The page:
Research spotlight on Dr. Ron Runnebaum: Sustainable winemaking and more

Dr. Runnebaum

Dr. Runnebaum's research program aims to combine his interests in sustainable winemaking with his research background in nanomaterials, adsorption, catalysis, and reaction engineering. 

Current wine-related objectives of Dr. Runnebaum's research focus on developing and characterizing materials to understand their features that facilitate the adsorption of components from wine or from effluent waste streams. Winemaking-related projects include 1) Designing solid-state materials for the replacement of solution-based treatments, particularly those that could improve sustainability and efficiency; and 2) Developing materials to capture CO2 and volatile organic compounds, especially from fermentation. 

For example, a number of wine processing treatments include single-use materials, such as bentonite, that cannot be regenerated or reused. These materials are typically used in batch operations. An opportunity exists, therefore, to identify solid-state materials, which operate on similar chemical or physical separations principles, yet are designed so that they can be regenerated and reused in a continuous process, such as a packed bed column. A combination of new materials and processes can minimize wine loss, reduce solid waste, and decrease the time required to complete the treatment.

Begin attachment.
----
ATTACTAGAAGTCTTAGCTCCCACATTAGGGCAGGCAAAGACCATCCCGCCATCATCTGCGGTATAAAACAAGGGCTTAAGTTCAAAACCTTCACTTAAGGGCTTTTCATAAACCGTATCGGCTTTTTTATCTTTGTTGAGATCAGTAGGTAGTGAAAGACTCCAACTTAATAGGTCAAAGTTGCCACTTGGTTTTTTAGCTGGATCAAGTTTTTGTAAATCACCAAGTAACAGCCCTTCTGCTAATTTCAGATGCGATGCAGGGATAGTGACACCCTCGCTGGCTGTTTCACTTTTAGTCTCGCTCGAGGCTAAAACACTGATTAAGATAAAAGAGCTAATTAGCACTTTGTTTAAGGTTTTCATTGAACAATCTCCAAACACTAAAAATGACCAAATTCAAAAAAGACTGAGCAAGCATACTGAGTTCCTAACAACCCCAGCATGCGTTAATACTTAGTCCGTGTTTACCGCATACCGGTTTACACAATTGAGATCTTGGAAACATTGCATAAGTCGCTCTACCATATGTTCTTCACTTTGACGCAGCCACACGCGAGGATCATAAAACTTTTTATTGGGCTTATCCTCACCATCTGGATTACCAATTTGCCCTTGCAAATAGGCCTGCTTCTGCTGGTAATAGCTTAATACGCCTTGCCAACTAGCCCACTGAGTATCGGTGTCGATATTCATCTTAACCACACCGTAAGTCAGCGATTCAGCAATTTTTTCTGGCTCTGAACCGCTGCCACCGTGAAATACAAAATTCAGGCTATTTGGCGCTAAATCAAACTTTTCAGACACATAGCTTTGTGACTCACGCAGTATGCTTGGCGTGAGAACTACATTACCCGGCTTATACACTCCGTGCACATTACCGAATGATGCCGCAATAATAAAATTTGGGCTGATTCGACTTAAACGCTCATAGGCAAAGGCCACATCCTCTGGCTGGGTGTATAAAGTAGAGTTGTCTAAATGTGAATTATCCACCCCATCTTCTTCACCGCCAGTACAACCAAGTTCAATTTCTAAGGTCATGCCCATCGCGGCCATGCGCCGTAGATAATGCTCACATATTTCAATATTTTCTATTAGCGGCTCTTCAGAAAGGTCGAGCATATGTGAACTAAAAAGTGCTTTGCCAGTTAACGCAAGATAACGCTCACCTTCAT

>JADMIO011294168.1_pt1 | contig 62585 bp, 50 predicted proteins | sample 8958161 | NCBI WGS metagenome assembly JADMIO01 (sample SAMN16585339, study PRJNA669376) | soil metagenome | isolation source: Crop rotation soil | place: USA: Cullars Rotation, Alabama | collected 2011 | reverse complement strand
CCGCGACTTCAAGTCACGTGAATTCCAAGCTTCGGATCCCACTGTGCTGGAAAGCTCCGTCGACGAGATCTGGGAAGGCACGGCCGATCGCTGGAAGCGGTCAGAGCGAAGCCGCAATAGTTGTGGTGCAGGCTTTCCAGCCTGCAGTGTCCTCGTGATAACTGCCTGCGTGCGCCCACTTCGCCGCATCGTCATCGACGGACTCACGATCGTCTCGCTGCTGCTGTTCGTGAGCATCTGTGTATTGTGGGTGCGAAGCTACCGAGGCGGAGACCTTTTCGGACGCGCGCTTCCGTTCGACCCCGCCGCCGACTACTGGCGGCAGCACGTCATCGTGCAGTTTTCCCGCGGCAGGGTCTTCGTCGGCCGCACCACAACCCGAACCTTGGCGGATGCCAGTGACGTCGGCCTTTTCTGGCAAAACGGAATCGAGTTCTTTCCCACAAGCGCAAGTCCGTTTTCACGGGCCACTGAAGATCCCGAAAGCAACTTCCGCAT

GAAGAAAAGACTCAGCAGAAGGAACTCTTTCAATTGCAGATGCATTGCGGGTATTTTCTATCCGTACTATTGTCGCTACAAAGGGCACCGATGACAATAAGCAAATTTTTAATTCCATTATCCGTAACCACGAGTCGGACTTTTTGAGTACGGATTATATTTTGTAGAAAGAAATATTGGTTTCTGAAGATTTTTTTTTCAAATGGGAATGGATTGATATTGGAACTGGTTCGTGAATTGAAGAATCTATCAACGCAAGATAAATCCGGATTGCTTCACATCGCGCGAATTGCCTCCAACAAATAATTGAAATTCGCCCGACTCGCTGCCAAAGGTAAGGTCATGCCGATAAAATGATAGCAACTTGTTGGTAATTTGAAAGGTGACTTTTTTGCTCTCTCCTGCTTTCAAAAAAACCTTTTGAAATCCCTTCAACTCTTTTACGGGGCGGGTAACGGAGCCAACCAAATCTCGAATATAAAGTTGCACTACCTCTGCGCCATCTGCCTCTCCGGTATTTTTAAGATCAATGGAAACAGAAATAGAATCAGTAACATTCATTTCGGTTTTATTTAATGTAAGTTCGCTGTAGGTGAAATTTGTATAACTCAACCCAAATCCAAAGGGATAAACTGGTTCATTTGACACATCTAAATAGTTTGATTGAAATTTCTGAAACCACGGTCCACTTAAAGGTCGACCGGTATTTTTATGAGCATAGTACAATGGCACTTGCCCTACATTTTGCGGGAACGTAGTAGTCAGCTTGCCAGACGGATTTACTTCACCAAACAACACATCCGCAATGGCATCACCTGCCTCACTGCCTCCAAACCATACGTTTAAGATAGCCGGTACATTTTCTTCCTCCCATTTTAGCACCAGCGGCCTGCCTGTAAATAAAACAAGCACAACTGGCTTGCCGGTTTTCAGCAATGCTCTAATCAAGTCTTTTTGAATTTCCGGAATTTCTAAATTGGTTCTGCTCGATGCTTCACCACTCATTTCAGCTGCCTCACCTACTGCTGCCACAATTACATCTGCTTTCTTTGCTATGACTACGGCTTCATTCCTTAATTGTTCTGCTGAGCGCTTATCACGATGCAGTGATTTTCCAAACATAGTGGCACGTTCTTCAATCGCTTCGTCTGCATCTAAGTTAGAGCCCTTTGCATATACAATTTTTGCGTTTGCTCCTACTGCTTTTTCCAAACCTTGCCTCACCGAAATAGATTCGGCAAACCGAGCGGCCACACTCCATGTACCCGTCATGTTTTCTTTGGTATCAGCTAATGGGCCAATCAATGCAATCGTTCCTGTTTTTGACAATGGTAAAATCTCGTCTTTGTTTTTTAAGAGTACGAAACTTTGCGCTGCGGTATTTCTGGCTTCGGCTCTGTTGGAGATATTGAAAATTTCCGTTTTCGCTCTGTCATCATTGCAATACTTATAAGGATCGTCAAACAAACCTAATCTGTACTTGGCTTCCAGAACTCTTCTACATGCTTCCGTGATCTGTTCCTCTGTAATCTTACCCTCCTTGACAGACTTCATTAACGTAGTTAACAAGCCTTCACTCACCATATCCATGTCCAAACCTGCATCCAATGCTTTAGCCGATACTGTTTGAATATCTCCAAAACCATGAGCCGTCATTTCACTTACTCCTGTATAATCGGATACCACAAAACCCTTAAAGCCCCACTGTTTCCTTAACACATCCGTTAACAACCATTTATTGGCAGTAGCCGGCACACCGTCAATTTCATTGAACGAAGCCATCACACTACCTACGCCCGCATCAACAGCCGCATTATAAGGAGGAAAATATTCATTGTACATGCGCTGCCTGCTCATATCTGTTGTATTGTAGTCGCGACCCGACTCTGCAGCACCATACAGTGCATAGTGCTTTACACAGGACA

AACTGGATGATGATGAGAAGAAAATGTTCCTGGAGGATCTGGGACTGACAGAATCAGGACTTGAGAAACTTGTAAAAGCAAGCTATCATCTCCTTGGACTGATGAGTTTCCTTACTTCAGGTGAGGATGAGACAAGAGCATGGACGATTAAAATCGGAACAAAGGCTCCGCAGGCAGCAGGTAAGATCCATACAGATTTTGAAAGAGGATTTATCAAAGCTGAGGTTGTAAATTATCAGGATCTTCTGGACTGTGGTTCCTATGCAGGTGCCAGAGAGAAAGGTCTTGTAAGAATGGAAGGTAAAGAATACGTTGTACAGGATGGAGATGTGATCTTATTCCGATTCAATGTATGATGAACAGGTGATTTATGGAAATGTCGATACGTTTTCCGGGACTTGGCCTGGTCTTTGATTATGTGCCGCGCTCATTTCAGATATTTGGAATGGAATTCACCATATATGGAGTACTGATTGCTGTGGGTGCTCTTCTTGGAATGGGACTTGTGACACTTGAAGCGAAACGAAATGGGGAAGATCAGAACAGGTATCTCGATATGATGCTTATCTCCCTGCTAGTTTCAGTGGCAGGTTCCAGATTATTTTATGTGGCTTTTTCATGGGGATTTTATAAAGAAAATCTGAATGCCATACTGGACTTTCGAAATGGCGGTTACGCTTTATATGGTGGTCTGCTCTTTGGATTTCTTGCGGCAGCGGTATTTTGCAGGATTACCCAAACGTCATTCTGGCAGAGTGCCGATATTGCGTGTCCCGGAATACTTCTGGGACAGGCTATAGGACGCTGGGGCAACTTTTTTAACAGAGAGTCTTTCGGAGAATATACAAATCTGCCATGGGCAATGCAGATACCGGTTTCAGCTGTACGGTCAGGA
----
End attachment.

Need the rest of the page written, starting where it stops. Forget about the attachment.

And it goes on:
In addition, Dr. Runnebaum continues to investigate fundamental structure-activity relationships in chemical adsorption and reaction by nanomaterials, including zeolites and supported organometallic clusters.